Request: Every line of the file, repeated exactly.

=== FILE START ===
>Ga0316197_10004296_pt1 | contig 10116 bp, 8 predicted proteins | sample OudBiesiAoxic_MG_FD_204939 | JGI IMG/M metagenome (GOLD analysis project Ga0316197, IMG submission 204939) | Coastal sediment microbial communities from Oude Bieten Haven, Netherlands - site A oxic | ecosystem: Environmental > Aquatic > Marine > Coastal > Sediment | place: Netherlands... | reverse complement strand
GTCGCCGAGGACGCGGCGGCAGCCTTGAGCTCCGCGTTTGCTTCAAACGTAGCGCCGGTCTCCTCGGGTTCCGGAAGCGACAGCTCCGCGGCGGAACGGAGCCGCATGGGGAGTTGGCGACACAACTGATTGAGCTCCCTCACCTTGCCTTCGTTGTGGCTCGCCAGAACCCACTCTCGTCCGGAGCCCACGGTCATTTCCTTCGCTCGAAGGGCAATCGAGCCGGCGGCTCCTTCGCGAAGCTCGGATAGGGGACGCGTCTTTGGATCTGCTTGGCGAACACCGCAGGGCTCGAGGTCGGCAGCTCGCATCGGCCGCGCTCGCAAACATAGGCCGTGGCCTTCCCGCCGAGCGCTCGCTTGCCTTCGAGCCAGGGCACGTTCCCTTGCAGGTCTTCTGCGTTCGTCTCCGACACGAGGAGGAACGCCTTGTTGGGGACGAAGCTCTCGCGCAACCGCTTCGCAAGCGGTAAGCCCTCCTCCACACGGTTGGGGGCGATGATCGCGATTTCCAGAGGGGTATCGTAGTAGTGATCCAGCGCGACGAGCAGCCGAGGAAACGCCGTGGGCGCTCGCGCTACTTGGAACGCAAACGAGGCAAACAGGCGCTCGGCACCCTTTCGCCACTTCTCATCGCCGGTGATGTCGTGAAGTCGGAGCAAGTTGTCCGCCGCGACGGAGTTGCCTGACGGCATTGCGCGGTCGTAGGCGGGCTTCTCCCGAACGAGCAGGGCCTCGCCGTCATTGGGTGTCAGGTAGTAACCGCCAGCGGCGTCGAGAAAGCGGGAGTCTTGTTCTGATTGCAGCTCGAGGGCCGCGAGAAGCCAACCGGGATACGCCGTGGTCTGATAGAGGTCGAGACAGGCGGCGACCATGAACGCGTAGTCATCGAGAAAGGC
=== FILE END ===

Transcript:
>Ga0316197_10004296_pt1 | contig 10116 bp, 8 predicted proteins | sample OudBiesiAoxic_MG_FD_204939 | JGI IMG/M metagenome (GOLD analysis project Ga0316197, IMG submission 204939) | Coastal sediment microbial communities from Oude Bieten Haven, Netherlands - site A oxic | ecosystem: Environmental > Aquatic > Marine > Coastal > Sediment | place: Netherlands... | reverse complement strand
GTCGCCGAGGACGCGGCGGCAGCCTTGAGCTCCGCGTTTGCTTCAAACGTAGCGCCGGTCTCCTCGGGTTCCGGAAGCGACAGCTCCGCGGCGGAACGGAGCCGCATGGGGAGTTGGCGACACAACTGATTGAGCTCCCTCACCTTGCCTTCGTTGTGGCTCGCCAGAACCCACTCTCGTCCGGAGCCCACGGTCATTTCCTTCGCTCGAAGGGCAATCGAGCCGGCGGCTCCTTCGCGAAGCTCGGATAGGGGACGCGTCTTTGGATCTGCTTGGCGAACACCGCAGGGCTCGAGGTCGGCAGCTCGCATCGGCCGCGCTCGCAAACATAGGCCGTGGCCTTCCCGCCGAGCGCTCGCTTGCCTTCGAGCCAGGGCACGTTCCCTTGCAGGTCTTCTGCGTTCGTCTCCGACACGAGGAGGAACGCCTTGTTGGGGACGAAGCTCTCGCGCAACCGCTTCGCAAGCGGTAAGCCCTCCTCCACACGGTTGGGGGCGATGATCGCGATTTCCAGAGGGGTATCGTAGTAGTGATCCAGCGCGACGAGCAGCCGAGGAAACGCCGTGGGCGCTCGCGCTACTTGGAACGCAAACGAGGCAAACAGGCGCTCGGCACCCTTTCGCCACTTCTCATCGCCGGTGATGTCGTGAAGTCGGAGCAAGTTGTCCGCCGCGACGGAGTTGCCTGACGGCATTGCGCGGTCGTAGGCGGGCTTCTCCCGAACGAGCAGGGCCTCGCCGTCATTGGGTGTCAGGTAGTAACCGCCAGCGGCGTCGAGAAAGCGGGAGTCTTGTTCTGATTGCAGCTCGAGGGCCGCGAGAAGCCAACCGGGATACGCCGTGGTCTGATAGAGGTCGAGACAGGCGGCGACCATGAACGCGTAGTCATCGAGAAAGGC